Anne E Todgham

Learn More
Despite decades of intensive investigation, important questions remain regarding the functional, ecological, and evolutionary roles of heat shock proteins. In this paper, we discuss the utility of fish as a model system to address these questions, and review the relevant studies of heat shock protein genes and the regulation of their expression in fish.(More)
Rising atmospheric carbon dioxide has resulted in scientific projections of changes in global temperatures, climate in general, and surface seawater chemistry. Although the consequences to ecosystems and communities of metazoans are only beginning to be revealed, a key to forecasting expected changes in animal communities is an understanding of species'(More)
Ocean acidification from the uptake of anthropogenic CO(2) is expected to have deleterious consequences for many calcifying marine animals. Forecasting the vulnerability of these marine organisms to climate change is linked to an understanding of whether species possess the physiological capacity to compensate for the potentially adverse effects of ocean(More)
In response to most stressors, fish will elicit a generalized physiological stress response, which involves the activation of the hypothalamic-pituitary-interrenal axis (HPI). As in other vertebrates, this generalized stress response comprises physiological responses that are common to a wide range of environmental, physical and biological stressors.(More)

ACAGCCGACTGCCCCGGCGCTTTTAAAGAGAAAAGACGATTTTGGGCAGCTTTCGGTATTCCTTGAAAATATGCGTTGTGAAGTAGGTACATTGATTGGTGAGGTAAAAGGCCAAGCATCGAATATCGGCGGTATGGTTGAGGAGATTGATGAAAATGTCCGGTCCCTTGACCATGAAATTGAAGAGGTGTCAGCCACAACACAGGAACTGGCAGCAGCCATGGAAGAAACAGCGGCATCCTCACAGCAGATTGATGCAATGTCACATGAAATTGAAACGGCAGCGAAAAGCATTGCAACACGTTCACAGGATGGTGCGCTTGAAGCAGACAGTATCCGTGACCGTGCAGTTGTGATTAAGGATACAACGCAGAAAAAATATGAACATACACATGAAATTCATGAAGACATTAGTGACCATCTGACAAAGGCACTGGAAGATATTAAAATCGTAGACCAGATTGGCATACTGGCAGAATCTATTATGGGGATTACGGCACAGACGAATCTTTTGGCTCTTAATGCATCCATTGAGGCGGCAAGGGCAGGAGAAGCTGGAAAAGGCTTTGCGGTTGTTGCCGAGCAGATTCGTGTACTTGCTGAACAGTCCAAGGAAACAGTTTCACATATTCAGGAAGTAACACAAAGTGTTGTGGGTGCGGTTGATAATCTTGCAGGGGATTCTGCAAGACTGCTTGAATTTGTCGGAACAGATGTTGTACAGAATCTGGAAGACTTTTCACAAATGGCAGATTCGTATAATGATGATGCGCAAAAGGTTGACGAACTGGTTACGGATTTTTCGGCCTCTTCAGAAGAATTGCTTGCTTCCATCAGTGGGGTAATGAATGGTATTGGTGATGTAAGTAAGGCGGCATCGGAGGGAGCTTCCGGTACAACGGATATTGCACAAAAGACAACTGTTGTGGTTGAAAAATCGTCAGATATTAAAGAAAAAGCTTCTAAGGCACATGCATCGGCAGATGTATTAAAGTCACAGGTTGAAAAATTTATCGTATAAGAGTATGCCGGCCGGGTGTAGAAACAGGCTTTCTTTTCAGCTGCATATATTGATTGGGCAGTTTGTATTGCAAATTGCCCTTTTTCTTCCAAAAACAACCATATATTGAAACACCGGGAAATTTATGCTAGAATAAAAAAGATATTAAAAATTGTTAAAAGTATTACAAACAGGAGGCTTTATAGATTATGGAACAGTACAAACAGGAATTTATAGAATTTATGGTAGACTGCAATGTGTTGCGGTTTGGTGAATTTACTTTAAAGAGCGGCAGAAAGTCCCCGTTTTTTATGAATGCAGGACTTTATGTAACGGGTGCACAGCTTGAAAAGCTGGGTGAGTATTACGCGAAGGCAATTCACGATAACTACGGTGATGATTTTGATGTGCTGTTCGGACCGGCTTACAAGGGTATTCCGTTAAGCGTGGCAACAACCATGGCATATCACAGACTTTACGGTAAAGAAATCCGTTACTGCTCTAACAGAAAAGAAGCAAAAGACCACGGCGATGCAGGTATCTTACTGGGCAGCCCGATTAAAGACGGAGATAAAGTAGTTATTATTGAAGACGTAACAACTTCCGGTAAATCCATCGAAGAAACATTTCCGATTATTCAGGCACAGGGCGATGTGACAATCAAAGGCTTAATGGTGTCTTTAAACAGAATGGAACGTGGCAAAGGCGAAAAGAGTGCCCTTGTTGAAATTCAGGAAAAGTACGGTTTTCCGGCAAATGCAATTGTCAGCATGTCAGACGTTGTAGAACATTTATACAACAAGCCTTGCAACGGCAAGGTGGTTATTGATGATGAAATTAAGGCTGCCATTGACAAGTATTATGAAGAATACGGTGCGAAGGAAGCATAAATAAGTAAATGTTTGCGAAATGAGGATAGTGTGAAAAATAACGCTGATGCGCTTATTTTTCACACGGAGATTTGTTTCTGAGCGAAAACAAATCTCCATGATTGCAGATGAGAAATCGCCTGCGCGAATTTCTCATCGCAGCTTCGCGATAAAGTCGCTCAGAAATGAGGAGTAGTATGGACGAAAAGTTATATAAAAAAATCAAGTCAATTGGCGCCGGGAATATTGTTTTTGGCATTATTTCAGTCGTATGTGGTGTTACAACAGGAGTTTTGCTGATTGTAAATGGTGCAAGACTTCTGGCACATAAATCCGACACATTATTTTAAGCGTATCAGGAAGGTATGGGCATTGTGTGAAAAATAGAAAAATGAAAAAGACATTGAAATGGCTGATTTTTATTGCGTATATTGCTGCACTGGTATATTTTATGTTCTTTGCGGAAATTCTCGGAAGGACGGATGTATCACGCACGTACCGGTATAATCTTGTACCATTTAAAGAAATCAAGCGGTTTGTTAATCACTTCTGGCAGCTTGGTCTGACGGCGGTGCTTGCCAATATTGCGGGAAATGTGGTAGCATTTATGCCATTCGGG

The ability of an organism to acquire O(2) from its environment is key to survival and can play an important role in dictating a species' ecological distribution. This study is the first, to our knowledge, to show a tight, phylogenetically independent correlation between hypoxia tolerance, traits involved in dictating O(2) extraction capacity and the(More)
Ocean acidification, the reduction of ocean pH due to the absorption of anthropogenic atmospheric CO2, is expected to influence marine ecosystems through effects on marine calcifying organisms. These effects are not well understood at the community and ecosystem levels, although the consequences are likely to involve range shifts and population declines. A(More)
Population response to global change will depend on responses to a multivariate set of changes in abiotic habitat characteristics and biotic interactions. Organismal biologists seeking to make ecological inferences about the impacts of global change by studying physiological performance have traditionally performed carefully controlled experimental studies(More)
Cross-tolerance, or the ability of one stressor to transiently increase tolerance to a second heterologous stressor, is thought to involve the induction of heat shock proteins (Hsp). We thus investigated the boundaries of cross-tolerance in tidepool sculpins (Oligocottus maculosus) and their relationship to Hsp70 levels. Survival of sculpins exposed to(More)
Levels of ubiquitin (Ub)-conjugated proteins, as an index of misfolded or damaged proteins, were measured in notothenioid fishes, with both Antarctic (Trematomus bernacchii, T. pennellii, Pagothenia borchgrevinki) and non-Antarctic (Notothenia angustata, Bovichtus variegatus) distributions, as well as non-notothenioid fish from the Antarctic (Lycodichthys(More)
Marine animals living high in the rocky intertidal zone experience long durations of aerial emersion, sometimes enduring rapid increases in temperature. To date, much of our understanding of the thermal physiology of intertidal organisms comes from studies in which organisms are exposed to increasing temperatures when immersed, with the added effect of(More)